Local business leaders discuss workforce challenges amid pandemic
CEDAR RAPIDS, Iowa (KCRG) - Iowa Workforce Development hosted a roundtable in Cedar Rapids on Monday for employers to share and get advice on hiring and retaining staff.
Business leaders in the area talked about obstacles like lack of child care and education-to-workforce pipelines that are preventing them from keeping employees amid a pandemic.
Kathy Leggett, with Iowa Workforce Development, said an ongoing conversation among local business leaders is more important now than ever.
”We want to connect with employers and educators to talk about strategies, funding available, a lot of things we can all work together on to get our trained skilled employees into our great businesses,” Leggett said.
It became evident during Monday morning’s roundtable discussion that a lot of obstacles local employers are facing have only been exacerbated as a result of the pandemic.
”Before the pandemic, we had a lot of job openings and we had low unemployment,” Leggett said. “So that was something we were really working on before the pandemic, is how do we help the people with barriers get training and education so we can fill these jobs we have?”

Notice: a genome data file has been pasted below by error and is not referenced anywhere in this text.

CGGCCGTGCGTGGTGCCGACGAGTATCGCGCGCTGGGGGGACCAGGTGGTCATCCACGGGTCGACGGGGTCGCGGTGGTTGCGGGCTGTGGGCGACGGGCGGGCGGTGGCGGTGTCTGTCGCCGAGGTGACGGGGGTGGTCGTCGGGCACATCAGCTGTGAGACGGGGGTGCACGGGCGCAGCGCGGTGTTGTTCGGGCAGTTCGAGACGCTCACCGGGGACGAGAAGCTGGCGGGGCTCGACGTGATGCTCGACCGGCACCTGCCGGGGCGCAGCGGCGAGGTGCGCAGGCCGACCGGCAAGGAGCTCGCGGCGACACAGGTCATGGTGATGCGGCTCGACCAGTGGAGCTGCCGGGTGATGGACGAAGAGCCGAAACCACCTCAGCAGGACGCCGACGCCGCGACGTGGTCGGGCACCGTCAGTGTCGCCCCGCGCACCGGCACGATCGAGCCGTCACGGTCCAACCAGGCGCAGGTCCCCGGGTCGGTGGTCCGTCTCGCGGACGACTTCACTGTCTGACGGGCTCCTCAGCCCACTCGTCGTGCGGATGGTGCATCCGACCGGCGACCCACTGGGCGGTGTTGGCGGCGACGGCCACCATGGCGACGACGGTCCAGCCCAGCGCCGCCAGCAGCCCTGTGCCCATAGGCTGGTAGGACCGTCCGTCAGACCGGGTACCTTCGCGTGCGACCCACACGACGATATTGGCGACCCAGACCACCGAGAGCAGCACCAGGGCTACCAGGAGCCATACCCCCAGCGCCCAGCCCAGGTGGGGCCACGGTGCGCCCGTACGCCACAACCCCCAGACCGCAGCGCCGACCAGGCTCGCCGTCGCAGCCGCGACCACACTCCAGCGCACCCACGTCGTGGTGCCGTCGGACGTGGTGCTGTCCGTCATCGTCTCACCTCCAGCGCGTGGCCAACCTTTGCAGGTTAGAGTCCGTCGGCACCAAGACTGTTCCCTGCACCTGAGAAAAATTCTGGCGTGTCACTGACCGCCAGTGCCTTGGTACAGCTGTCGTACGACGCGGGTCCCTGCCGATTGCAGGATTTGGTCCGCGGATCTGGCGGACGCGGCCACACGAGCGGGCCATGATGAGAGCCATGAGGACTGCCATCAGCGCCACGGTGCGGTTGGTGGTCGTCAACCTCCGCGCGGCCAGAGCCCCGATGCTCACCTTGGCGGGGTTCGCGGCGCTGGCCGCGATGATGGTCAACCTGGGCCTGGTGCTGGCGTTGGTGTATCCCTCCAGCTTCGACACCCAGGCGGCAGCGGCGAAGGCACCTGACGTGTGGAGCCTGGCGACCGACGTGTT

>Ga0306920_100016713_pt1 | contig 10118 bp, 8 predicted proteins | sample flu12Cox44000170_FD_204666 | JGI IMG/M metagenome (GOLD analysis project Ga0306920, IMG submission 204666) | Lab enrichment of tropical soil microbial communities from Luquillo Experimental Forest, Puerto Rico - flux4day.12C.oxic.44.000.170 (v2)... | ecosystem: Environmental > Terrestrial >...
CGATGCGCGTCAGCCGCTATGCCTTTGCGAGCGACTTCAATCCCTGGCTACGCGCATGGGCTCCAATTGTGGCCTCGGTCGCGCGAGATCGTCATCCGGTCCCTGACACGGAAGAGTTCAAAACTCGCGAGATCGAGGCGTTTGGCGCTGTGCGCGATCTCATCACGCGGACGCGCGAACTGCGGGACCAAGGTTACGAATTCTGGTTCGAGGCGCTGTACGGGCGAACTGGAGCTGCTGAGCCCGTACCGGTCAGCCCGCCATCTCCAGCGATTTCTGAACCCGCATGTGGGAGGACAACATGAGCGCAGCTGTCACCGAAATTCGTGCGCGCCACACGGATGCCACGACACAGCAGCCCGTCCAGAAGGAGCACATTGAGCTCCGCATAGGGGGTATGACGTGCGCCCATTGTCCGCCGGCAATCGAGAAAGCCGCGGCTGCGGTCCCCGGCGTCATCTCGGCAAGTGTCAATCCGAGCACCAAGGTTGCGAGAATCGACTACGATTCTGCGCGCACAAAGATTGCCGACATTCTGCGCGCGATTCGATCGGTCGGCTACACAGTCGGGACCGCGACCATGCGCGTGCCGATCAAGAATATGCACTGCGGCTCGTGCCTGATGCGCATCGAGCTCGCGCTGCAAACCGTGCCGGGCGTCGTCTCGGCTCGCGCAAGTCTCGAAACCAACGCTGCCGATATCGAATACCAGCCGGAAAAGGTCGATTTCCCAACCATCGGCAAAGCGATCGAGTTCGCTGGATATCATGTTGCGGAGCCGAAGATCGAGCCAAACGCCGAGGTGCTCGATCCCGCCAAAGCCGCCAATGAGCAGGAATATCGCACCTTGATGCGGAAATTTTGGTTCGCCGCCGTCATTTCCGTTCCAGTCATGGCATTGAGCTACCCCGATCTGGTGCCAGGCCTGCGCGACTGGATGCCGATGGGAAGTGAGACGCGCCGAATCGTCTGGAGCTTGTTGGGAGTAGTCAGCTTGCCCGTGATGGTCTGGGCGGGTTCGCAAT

One issue that Troy Simmons, Pearson Education HR specialist, aimed to address had to do with hiring employees and keeping those employees.
”I feel like we are seeing less applications. And once we do get the applicants, they’re not staying like they should,” Simmons said.
Both Simmons and Christina Millikan, the Junior Achievement of Eastern Iowa Business Development Coordinator, said one of their biggest takeaways came from a fellow employer who talked about the importance of treating potential employees in the interview process.
”Everyone needs an individualized approach when it comes to hiring as they grow in their fields and their careers,” Millikan said. “I think my biggest takeaway is to treat everyone as individuals so that we can tailor our approach to working with them.”
Other topics included offering more trade-service training at the high school level. Many employers said they want younger people to be more familiar with the option to join trade schools after high school.
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